New Zealand has an opportunity to be a world leader in horticulture technology, says Sebastian Chapman, chief executive and co-founder of FruitMinder.
The company, based in Central Otago, is developing a smart app that will map data from individual fruit trees and enable orchardists to provide specialist care for each plant.
Late last year the company was given $44,680 by the Ministry for Primary Industries’ Sustainable Food and Fibre Futures fund to help with FruitMinder’s development.
A GPS tag will hold information about the variety of tree and anything that has happened to that tree over its lifetime, such as growing conditions, treatments, sprays and fertilisers. It could also eventually measure a tree’s genetics “so that over time growers can really increase the assets that are their trees”.
Chapman recently organised an open day at Forest Lodge Orchard, near Cromwell, to highlight the horticultural technology being developed in New Zealand.
“The aim of the day was to showcase some emerging technology that we are looking to integrate into our system at FruitMinder,” he said.
“We’re working with the researchers to look at what is happening at the universities, and bring it out to the real world.”
About 70 growers, mostly from Central Otago, were on hand for the open day, which featured the University of Otago’s School of Surveying, University of Canterbury computer vision researchers (UC-Vision), Monarch Tractor, Burro Collaborative Robotic Platform, FruitMinder and DataPhyll harvest management software.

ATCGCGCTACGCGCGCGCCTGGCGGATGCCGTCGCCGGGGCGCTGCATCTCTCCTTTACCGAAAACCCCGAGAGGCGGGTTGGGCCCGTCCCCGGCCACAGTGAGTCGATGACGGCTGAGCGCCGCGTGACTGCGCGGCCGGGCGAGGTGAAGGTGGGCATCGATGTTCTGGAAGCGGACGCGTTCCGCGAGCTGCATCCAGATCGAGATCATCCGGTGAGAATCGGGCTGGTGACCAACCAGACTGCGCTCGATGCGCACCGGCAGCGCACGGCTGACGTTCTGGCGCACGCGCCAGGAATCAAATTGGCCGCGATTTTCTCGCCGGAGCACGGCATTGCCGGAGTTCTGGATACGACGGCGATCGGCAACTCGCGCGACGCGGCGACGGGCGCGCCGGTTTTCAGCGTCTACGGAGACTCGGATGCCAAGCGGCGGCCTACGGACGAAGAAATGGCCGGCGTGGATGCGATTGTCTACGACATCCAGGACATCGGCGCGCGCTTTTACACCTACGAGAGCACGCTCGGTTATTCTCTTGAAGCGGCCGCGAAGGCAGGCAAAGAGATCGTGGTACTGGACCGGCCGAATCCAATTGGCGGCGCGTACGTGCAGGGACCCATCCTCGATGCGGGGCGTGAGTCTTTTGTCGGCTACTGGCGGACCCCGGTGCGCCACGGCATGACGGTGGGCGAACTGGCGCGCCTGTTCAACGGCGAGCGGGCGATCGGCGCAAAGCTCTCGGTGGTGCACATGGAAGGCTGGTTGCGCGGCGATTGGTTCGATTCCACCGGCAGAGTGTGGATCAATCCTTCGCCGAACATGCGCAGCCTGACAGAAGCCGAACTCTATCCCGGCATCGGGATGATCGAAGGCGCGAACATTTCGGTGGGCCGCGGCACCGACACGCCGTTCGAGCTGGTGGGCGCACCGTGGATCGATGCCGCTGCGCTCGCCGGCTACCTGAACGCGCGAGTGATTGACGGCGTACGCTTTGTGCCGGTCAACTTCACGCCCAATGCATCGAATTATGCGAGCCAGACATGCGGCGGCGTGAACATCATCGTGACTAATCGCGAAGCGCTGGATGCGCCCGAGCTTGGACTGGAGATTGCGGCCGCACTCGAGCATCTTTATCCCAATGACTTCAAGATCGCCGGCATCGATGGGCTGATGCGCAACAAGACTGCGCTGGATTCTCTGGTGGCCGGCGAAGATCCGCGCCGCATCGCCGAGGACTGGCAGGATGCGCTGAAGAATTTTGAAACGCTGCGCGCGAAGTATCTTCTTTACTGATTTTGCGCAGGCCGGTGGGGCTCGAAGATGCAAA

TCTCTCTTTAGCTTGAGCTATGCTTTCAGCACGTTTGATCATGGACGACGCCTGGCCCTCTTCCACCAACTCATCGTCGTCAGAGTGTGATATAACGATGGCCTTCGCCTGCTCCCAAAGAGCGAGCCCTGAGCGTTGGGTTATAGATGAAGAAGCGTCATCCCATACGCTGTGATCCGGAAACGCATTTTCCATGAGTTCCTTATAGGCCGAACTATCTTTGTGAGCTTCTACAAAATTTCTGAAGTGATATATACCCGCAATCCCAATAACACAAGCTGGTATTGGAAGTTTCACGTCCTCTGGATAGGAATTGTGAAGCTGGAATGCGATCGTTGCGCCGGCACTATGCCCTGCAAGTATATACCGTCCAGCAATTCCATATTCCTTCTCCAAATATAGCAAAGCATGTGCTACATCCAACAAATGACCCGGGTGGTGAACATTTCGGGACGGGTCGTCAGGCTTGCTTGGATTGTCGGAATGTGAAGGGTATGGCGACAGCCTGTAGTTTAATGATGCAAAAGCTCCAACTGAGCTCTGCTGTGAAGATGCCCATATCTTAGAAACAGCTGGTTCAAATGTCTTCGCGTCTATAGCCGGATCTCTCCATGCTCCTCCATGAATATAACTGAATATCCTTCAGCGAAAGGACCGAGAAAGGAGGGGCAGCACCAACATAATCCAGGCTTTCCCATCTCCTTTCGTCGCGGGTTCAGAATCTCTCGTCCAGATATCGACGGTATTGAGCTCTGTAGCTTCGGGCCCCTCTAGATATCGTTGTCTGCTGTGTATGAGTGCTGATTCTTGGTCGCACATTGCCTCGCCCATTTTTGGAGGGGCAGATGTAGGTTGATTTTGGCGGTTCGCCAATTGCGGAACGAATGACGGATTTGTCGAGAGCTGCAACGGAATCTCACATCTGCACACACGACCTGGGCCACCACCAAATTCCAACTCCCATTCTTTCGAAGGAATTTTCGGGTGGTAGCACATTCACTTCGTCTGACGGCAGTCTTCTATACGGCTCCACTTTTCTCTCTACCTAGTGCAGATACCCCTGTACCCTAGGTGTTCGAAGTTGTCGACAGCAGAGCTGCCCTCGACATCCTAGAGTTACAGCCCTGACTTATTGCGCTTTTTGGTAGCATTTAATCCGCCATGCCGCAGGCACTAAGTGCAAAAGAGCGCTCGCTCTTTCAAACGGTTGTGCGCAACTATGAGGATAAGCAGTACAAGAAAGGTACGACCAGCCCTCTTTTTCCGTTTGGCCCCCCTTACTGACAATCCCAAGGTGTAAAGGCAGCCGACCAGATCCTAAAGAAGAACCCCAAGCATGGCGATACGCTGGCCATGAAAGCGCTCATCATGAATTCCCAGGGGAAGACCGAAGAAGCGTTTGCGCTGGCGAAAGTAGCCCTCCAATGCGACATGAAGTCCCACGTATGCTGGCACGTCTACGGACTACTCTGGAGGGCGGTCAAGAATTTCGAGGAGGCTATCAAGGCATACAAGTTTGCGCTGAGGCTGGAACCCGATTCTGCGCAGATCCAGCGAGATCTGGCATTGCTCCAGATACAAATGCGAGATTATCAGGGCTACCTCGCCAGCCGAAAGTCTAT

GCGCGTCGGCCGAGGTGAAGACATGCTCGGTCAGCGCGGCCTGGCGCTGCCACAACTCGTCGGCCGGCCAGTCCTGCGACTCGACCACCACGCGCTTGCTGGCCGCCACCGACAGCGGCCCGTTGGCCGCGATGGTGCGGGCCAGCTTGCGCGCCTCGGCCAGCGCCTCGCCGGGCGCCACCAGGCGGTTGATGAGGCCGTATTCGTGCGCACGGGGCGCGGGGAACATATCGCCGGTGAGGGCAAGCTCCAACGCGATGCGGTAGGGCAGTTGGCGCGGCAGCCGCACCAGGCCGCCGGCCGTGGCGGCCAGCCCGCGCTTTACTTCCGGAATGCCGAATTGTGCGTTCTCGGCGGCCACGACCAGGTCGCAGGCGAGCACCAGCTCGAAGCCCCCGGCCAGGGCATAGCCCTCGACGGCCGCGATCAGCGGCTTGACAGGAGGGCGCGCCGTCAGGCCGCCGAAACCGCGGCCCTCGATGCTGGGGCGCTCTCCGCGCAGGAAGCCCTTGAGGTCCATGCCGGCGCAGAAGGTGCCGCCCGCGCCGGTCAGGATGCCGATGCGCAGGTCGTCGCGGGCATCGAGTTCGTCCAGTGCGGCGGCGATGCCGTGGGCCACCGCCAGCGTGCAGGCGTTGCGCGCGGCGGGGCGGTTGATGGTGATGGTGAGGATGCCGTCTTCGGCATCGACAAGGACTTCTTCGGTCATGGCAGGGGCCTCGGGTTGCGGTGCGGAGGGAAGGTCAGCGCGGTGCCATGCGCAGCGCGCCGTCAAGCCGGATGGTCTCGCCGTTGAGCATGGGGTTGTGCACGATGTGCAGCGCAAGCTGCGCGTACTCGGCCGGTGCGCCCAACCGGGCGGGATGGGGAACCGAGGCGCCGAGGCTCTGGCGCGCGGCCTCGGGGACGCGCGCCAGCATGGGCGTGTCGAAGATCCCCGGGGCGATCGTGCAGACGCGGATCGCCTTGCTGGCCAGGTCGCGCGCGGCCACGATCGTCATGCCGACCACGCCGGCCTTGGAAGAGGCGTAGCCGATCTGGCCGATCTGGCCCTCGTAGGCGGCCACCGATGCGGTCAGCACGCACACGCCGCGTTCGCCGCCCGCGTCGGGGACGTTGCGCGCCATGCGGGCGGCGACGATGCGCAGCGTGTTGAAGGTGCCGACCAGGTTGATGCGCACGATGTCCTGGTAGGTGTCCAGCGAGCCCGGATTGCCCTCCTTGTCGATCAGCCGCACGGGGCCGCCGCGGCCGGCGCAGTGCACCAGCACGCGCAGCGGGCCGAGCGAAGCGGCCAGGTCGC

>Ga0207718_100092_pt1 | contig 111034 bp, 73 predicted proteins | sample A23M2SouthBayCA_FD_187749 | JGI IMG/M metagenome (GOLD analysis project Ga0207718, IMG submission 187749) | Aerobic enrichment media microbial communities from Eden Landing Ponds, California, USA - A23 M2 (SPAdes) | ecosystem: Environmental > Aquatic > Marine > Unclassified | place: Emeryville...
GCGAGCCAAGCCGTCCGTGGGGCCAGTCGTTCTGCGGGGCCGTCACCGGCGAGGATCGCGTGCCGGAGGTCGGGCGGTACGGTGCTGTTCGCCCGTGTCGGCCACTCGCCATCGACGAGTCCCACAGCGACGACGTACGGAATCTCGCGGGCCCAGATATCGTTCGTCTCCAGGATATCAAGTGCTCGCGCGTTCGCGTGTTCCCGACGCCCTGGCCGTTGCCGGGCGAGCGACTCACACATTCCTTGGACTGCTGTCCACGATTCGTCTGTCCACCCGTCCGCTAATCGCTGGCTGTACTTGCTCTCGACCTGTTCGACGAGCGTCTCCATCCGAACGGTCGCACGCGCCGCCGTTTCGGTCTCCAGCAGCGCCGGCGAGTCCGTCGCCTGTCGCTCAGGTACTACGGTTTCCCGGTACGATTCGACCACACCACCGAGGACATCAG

“It was a good symphony of all the different technology pieces and how New Zealand has an opportunity to be a world leader here,” Chapman said.
UC-vision is involved in some exciting work that will enable it to generate a full 3D model of individual trees, he said.
“If you just take a 2D photo you miss a lot of the measurements. This opens up the door for giving more accurate measurements of individual trees. It will effectively create a digital twin of that tree.
“We’re looking at how we can link that information back into FruitMinder and cross-reference it so you can just go to that tree and pick up everything that has happened to it.”
The School of Surveying is working on developing applications in the agricultural sector that could remove the need for expensive, purpose-built surveying equipment.
Chapman said FruitMinder is looking at becoming a commercialisation partner with the school where “they focus on detailed stuff and we can build it into software and can be used in a software stack”.